The opener to the Open Air Theatre’s 2016 season is, on paper, a stunner: adapted from a Michael Morpurgo book by Samuel Adamson, featuring puppets by Finn Caldwell, with a strong political message and a cast made up children from the local area. But the result doesn’t match the promise.
It’s a great adventure story: a little boy Will (the night I saw it – but sometimes it’s a little girl, Lilly) is riding a beach elephant when a tsunami hits the coast of Indonesia. The elephant runs deep into the forest, saving Will but forcing him to fend for himself amid wild animals and, even worse, human poachers.
There couldn’t be a better setting for the show than this enclave of Regent’s Park, a miniature arena nestled in the trees that demands an afternoon amble before the show. Real life birds fly overhead and, fittingly, we’re just spitting distance from London Zoo. Staged amid this beautiful green patch, this is a production that has nailed the visuals, from the intricate wooden lattice covering the stage in Indonesian designs to the audience-smothering tsunami made of blue sheets – and, of course, the puppets.
Finn Caldwell and Toby Olie, who’ve worked on War Horse, The Lorax, The Light Princess and other successful shows involving puppets, have an eye for the details that can turn lumps of paint and papier mâché into living, loveable creatures. The life-size elephant Oona is the showpiece of the evening, a grand, gorgeous beast who takes Will into a forest populated by cute orang-utans and fearsome crocodiles. Every single puppet moves with real spirit as their arms and legs, their trunks and tails, are manipulated by expert handlers.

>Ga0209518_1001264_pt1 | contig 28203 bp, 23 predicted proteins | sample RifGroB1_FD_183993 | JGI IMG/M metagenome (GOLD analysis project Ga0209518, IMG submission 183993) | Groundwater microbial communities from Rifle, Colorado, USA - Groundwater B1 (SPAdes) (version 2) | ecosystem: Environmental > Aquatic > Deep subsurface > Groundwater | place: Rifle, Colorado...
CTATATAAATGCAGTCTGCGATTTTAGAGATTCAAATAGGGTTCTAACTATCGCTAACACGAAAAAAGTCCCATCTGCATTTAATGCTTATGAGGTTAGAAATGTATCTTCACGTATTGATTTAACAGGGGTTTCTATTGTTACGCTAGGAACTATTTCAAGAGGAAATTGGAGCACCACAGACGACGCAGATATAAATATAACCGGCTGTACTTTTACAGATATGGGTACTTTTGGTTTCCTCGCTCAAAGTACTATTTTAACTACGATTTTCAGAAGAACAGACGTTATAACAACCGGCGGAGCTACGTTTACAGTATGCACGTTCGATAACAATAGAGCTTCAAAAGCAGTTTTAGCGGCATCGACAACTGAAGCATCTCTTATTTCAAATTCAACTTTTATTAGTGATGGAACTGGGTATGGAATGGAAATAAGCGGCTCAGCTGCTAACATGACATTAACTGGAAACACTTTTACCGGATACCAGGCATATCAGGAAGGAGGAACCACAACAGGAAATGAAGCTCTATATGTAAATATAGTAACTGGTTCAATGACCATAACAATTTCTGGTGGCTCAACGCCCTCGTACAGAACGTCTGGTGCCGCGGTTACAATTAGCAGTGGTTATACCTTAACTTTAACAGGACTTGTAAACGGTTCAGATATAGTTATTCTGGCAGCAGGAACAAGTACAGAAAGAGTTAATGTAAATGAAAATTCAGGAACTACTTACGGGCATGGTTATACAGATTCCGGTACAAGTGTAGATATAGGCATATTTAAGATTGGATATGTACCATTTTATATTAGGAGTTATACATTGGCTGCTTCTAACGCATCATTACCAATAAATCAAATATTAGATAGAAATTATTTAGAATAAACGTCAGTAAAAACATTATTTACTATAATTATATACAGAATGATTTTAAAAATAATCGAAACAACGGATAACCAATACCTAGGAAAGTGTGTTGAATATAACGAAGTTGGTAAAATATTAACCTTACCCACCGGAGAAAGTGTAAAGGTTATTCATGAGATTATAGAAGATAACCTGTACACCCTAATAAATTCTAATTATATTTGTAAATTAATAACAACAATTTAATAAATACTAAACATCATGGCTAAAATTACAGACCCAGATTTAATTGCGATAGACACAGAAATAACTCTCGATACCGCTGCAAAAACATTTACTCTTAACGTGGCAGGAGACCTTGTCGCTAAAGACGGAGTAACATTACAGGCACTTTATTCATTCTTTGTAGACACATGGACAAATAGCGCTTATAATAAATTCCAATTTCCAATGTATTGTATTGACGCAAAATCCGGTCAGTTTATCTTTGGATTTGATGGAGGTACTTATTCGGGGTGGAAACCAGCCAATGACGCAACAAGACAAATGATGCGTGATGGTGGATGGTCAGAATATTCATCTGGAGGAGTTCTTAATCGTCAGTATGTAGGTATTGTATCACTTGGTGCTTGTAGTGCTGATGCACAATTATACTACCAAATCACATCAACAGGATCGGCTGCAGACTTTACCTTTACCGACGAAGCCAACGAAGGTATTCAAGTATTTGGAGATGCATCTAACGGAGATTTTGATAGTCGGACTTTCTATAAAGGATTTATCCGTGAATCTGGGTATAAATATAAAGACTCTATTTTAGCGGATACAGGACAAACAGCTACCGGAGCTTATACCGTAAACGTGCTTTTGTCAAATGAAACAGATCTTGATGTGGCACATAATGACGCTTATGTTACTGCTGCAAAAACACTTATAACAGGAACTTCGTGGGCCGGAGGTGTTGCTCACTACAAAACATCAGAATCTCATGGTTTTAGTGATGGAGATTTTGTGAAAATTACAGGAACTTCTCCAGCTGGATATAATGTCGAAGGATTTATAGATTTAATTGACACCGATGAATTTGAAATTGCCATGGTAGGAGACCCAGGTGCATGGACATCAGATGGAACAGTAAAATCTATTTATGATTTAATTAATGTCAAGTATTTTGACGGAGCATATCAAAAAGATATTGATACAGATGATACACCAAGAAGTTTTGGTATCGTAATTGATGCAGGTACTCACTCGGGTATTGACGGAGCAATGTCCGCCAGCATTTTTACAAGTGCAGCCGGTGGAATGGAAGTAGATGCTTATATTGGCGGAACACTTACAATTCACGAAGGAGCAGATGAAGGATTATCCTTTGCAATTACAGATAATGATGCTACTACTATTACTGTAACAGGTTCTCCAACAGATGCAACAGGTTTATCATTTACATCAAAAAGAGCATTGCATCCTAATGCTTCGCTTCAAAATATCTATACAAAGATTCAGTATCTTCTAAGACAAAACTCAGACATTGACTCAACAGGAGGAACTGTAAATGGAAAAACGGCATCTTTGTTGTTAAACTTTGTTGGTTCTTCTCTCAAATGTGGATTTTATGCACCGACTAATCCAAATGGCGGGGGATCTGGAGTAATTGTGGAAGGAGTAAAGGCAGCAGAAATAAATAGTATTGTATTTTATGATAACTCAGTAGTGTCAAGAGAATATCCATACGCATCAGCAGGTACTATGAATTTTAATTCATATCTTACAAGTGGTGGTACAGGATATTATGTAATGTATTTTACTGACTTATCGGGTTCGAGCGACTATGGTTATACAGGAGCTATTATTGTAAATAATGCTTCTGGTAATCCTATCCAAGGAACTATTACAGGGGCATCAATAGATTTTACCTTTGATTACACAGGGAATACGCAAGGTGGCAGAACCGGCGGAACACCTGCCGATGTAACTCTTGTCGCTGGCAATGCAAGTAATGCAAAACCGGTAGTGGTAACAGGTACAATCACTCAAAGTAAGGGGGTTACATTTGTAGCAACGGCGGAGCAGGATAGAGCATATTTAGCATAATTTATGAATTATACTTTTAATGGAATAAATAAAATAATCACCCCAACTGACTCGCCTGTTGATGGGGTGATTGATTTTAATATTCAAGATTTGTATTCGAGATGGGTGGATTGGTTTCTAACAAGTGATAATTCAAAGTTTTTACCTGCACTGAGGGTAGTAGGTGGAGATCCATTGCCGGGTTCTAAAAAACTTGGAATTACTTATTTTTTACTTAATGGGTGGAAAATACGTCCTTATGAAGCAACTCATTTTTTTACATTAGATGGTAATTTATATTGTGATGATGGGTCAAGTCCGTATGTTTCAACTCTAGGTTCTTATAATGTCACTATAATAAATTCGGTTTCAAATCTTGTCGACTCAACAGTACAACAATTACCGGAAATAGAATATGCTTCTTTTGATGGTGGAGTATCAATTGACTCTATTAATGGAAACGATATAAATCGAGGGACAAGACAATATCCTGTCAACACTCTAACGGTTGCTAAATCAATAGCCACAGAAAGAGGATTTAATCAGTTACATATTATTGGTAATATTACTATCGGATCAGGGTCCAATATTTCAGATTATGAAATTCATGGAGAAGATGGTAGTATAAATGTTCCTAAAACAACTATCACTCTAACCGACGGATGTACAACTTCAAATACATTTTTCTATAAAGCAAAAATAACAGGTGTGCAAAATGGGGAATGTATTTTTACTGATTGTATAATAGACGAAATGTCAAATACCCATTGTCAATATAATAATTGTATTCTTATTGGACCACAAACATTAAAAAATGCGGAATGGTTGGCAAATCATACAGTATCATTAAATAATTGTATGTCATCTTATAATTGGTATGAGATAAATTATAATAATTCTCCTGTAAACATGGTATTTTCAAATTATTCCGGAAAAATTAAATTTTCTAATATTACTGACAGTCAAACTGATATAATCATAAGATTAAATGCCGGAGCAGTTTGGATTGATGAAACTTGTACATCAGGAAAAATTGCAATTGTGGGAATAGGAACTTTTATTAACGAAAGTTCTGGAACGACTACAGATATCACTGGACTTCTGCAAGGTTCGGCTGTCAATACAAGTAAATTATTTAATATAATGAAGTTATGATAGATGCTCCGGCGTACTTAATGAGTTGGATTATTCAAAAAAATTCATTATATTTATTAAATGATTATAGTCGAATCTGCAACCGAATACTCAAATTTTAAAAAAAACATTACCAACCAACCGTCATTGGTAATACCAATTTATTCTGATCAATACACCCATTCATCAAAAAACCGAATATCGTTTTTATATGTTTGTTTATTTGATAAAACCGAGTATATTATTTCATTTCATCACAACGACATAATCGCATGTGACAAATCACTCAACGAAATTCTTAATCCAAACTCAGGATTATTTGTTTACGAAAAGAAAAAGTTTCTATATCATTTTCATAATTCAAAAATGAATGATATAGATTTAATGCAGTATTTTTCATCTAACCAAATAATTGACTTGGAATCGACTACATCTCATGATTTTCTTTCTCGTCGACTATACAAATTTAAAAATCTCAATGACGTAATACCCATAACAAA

This is a children’s show through and through, and while the group of young people who make percussive forest sounds by the side of the stage or cling to tree trunks like watchful jungle creatures lend a vigour and dynamism to the show, thematically it seems to pull some its punches. The theme of grief lurks somewhere under the surface but isn’t really broached. On top of that it’s quite oddly paced, having to rush through a great deal of plot in the first ten minutes, so that it can get full use of the wonderful elephant puppet. But this means skipping lightly over the death of two parents, and seeing Will’s friends Tonk and Charlie on stage for all of a few minutes.
There’s a tussle between wanting the story to play out at a more even pace, wishing the condemnation of deforestation, of palm oil harvesting, of poaching were dealt with in a less crude and shoe-horny way, hoping for a bit more depth of character from this little kid tossed about by fate, and realising that this is for children so maybe that’s asking too much.
Is the young target audience a good enough excuse though? The very best children’s theatre (yes, War Horse) doesn’t shy away from emotional highs and lows at all. Its anti-war sentiment is shown through the story, rather than told – as the whole ‘we use too much palm oil’ thing is here.
Michael Morpurgo has form when it comes to stories about children and animals. This is another winner in many ways, but there are lot of kinks to be worked out first. Its heart is in the right place, and it looks wonderful. But the storytelling needs to be smoothed out.
Running Wild is on until 12th June 2016. For tickets, click here.